Benefits of aqua fitness on cardiovascular disease patients

1. Indroduction

Cardiovascular disease (also referred to as CVD) is a major global health concern, that is becoming more common worldwide. Maintaining a healthy lifestyle and performing physical activity on a regular basis are some of the well-known preventative measures against cardiovascular disease. [10, 18]. However, some of the traditional land-based exercise programs may be challenging for individuals suffering from a cardiovascular disease, due to underlying health conditions [15].

As CVD prevalence is growing worldwide, the need for safe, enjoyable, and effective exercise options to help improve the health and wellbeing of adults is also on the rise. Aqua fitness offers a promising alternative, offering a low-impact exercise option that could be a safe and effective alternative for CVD patients. In the following article, the benefits of aqua fitness as a form of exercise for CVD patients will be evaluated based on studies conducted on the subject within the past years.

Recent studies have shown that aqua fitness can improve cardiovascular health as well as physical fitness in CVD patients [10,23]. For example, a study researched the effects of aqua fitness on inflammatory markers related to CVD in obese women. The semi-experimental study included a 10-week aqua fitness program with a pre and post-test design which found a positive impact on not only cardiovascular inflammatory markers but also other CVD risk factors such as blood pressure, obesity, and lipid-profiles [10]. Similarly, a meta-analysis of randomized controlled trials also reported that aquatic endurance exercise was found to improve lipid-profiles and particularly benefited women, middle-aged participants, and patients with high cholesterol [23].

As we know, being active plays an important role in maintaining healthy cholesterol levels. The results from the aforementioned studies indicate that aqua fitness could be considered part of a healthy exercise habit for CVD patients.

2. Closely associated diseases

Diabetes and hypertension are two worldwide health issues that are both major risk factors for CVD. Hypertension alone can be considered one of the strongest if not the strongest risk factor for almost all types of CVD. [9,12] Type 2 diabetes and hypertension often coexist increasing the risk of CVD.  Adults with diabetes are at significant risk of both hypertension and CVD. Some sources claim a 2-4 times higher risk of developing CVD in adults with diabetes than those without. [19,6] The impact of aqua fitness on managing these risk factors will be reviewed in more detail within the following paragraphs.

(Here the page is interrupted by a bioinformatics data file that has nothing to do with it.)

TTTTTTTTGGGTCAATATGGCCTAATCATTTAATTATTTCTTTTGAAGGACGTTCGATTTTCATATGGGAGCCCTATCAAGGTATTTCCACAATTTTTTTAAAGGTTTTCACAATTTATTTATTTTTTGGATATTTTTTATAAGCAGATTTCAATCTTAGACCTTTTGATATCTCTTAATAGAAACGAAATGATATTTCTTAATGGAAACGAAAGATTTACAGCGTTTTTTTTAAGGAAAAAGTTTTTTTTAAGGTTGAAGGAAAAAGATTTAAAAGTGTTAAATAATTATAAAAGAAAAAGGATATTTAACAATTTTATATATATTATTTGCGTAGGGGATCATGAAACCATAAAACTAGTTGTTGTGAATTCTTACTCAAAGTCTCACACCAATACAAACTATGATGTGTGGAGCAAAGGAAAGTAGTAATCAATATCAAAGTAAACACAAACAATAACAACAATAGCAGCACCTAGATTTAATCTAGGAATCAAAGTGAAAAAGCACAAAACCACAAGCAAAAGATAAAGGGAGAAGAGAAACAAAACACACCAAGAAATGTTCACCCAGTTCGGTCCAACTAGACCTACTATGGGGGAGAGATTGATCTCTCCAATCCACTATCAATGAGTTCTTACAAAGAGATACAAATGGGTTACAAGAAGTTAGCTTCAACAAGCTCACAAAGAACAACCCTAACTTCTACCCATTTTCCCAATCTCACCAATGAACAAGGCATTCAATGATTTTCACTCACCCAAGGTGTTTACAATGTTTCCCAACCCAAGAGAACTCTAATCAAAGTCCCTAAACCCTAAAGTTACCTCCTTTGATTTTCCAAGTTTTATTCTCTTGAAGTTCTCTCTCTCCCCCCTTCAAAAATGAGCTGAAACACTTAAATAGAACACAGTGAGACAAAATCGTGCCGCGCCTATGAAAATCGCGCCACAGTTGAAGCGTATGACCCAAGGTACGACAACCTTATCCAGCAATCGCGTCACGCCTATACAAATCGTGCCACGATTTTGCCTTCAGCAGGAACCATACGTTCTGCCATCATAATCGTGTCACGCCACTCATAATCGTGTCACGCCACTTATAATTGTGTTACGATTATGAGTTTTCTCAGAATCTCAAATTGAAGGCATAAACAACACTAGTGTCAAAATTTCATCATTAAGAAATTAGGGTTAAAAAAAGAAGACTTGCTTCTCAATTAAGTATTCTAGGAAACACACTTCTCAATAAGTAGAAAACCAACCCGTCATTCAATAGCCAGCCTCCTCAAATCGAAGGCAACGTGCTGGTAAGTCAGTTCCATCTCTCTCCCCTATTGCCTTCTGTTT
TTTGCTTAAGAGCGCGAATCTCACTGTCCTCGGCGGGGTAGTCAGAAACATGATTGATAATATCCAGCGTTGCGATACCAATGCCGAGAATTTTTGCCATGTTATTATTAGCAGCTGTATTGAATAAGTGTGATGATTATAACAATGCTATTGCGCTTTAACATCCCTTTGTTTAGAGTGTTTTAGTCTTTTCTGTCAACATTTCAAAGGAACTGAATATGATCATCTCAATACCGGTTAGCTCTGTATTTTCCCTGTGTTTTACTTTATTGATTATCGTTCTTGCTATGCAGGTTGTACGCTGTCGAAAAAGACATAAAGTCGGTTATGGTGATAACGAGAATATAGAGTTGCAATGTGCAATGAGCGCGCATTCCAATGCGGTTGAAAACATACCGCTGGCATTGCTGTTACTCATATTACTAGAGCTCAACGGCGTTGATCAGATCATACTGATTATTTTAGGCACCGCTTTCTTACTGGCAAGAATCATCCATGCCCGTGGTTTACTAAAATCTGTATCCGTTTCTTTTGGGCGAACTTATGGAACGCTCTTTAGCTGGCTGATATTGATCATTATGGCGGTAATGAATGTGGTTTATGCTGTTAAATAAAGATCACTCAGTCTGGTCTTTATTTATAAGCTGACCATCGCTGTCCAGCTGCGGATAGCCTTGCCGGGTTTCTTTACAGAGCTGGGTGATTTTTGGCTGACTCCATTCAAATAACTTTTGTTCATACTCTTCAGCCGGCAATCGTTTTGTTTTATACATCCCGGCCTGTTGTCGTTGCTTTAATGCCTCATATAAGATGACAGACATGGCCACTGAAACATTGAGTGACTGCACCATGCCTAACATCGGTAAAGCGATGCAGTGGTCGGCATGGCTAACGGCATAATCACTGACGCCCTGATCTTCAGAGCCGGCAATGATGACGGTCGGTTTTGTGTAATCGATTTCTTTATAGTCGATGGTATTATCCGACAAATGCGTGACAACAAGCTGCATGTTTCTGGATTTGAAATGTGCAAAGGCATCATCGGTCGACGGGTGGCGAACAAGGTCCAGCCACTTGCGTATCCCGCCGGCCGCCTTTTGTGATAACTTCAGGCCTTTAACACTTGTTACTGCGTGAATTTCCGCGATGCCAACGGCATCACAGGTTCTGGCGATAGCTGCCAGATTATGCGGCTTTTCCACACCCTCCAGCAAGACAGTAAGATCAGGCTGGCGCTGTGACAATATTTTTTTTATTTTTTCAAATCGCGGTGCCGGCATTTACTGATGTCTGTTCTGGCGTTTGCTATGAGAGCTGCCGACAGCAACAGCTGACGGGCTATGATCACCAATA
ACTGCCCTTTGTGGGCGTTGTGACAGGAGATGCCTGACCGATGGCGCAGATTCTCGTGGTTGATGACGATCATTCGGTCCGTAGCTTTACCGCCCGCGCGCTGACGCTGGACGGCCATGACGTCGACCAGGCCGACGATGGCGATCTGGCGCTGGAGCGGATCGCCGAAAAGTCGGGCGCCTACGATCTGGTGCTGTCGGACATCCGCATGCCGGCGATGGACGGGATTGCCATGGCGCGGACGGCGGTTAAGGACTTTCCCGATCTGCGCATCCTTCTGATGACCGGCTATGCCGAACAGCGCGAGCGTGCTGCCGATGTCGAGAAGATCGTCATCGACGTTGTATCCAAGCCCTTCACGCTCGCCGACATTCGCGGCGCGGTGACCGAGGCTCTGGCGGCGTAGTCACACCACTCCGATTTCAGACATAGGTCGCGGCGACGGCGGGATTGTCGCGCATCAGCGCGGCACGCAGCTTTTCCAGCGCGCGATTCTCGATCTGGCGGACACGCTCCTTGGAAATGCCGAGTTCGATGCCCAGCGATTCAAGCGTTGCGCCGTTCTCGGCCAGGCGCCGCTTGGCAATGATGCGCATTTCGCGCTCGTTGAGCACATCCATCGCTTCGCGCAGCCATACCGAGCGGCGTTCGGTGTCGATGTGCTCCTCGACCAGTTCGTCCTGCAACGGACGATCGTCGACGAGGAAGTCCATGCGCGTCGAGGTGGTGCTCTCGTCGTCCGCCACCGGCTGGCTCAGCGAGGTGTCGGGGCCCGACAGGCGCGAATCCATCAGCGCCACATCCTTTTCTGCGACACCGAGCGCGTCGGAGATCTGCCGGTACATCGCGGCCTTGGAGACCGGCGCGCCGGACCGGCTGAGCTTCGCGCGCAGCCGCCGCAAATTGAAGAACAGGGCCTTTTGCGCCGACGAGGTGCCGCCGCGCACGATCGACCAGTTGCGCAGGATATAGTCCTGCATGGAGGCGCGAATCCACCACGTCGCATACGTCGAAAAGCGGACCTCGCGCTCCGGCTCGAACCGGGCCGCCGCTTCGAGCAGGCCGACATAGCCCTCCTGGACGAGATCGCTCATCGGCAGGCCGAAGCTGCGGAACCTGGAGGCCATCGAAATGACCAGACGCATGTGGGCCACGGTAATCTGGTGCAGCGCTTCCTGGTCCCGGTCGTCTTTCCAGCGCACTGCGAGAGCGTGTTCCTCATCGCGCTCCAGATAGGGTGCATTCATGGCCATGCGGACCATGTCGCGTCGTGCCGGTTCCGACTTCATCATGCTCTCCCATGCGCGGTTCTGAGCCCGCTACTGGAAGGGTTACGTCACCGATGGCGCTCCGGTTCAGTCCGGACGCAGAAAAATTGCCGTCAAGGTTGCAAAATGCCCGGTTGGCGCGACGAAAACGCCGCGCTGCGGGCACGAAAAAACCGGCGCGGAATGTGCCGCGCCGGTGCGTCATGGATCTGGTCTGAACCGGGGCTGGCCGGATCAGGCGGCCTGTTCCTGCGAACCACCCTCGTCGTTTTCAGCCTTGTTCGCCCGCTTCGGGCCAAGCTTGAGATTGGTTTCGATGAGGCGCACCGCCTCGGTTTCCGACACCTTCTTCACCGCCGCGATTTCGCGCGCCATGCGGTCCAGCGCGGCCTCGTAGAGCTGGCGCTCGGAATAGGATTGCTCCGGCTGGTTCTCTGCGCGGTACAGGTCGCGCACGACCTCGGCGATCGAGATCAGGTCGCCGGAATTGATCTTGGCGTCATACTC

2.1 Diabetes

Diabetes is a common disease worldwide that is closely associated with cardiovascular complications. Therefore, cardiovascular risk factors are often common in individuals with diabetes due to several reasons, such as the metabolic nature of the illness putting them at greater risk of developing CVD. [16,14] A systematic literature review found that approximately 32.2% of all people with type 2 diabetes are affected by CVD resulting in CVD accounting for almost half the deaths during the study period. [7]  

Research conducted has shown positive outcomes of aquatic training in patients with diabetes and cardiovascular diseases. For instance, a study was conducted on aquatic exercise with patients that suffer from heart failure and type 2 diabetes. In the study, aquatic exercise was found to be a safe and effective way to enhance physical and metabolic functions in participants. These results were found by performing several assessments such as questionnaires, walk tests and venous blood samples measuring blood sugar levels, insulin levels and cholesterol levels. However, the results were not compared with land-based exercise options meaning aquatic exercise cannot be argued to be superior to land-based exercise, but instead a justified alternative. [5]

Another study was conducted on the efficiency of aquatic exercise training in comparison to land-based programs for individuals with heart failure. The study found positive outcomes in both forms of exercise, as exercise capacity, muscle strength, and quality of life improved in the individuals. The results suggested aquatic training can be an alternative form of exercise for individuals that are unable to participate in land-based exercise due to other reasons. [1]  

Despite the positive results found regarding aquatic-exercise in patients with heart failure, some parties may disagree. A research article and the 2020 European Society of Cardiology guidelines in sports cardiology and exercise in patients with cardiovascular disease both evaluated several different forms of exercise in patients with heart failure and stated that aquatic exercise is not necessarily a first-hand option due to the increase in the central blood volume and cardiac preload caused by hydrostatic pressure that some patients may not be able to tolerate. However, this could highly depend on the degree of heart failure that the patient suffers from, since both sources also state that positive results have been found in recent studies. [13, 3] For patients with heart failure, and indeed any form of CVD, a valuation of a qualified healthcare professional should be sought.